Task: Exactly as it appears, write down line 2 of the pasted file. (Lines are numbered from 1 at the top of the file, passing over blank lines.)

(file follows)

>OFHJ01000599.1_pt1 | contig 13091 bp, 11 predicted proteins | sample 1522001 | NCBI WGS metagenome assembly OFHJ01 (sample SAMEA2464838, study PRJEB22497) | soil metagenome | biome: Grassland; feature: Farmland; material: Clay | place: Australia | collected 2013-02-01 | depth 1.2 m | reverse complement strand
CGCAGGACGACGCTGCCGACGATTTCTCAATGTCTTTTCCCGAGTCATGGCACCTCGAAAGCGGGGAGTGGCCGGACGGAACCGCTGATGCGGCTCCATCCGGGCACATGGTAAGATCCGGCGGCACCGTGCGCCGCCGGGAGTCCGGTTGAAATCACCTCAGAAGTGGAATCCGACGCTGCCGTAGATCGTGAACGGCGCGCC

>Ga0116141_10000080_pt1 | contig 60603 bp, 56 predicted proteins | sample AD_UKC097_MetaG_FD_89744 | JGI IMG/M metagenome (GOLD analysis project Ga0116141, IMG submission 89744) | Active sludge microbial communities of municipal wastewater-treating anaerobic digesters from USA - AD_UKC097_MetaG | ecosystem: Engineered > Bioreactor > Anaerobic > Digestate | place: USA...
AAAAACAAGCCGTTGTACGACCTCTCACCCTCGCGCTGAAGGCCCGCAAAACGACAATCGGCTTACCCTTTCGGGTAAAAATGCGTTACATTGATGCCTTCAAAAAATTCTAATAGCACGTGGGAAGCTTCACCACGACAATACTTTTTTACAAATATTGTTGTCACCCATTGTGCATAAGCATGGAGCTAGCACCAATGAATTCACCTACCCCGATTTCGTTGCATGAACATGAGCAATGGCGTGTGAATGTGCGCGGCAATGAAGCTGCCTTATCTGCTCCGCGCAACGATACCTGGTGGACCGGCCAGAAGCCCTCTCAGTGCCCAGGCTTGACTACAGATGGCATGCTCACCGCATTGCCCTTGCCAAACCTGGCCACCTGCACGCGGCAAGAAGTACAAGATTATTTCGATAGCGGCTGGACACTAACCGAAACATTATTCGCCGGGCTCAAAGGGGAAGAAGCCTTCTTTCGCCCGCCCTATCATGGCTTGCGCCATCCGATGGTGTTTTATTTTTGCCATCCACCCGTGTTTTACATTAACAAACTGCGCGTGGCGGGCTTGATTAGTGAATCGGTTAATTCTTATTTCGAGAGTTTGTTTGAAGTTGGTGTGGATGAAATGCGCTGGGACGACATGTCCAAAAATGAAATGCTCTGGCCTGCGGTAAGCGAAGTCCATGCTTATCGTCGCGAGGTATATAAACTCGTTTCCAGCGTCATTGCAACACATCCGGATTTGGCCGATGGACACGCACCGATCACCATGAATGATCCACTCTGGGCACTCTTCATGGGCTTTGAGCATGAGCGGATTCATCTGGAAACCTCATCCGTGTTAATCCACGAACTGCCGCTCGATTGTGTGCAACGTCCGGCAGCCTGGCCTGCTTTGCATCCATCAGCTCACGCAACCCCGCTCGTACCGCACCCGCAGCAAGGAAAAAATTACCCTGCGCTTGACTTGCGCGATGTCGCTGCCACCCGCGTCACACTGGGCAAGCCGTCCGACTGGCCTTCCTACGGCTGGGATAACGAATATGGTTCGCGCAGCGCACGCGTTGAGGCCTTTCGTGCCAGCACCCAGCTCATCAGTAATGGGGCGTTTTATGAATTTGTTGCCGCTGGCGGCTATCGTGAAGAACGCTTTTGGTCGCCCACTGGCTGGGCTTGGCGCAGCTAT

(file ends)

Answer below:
CGCAGGACGACGCTGCCGACGATTTCTCAATGTCTTTTCCCGAGTCATGGCACCTCGAAAGCGGGGAGTGGCCGGACGGAACCGCTGATGCGGCTCCATCCGGGCACATGGTAAGATCCGGCGGCACCGTGCGCCGCCGGGAGTCCGGTTGAAATCACCTCAGAAGTGGAATCCGACGCTGCCGTAGATCGTGAACGGCGCGCC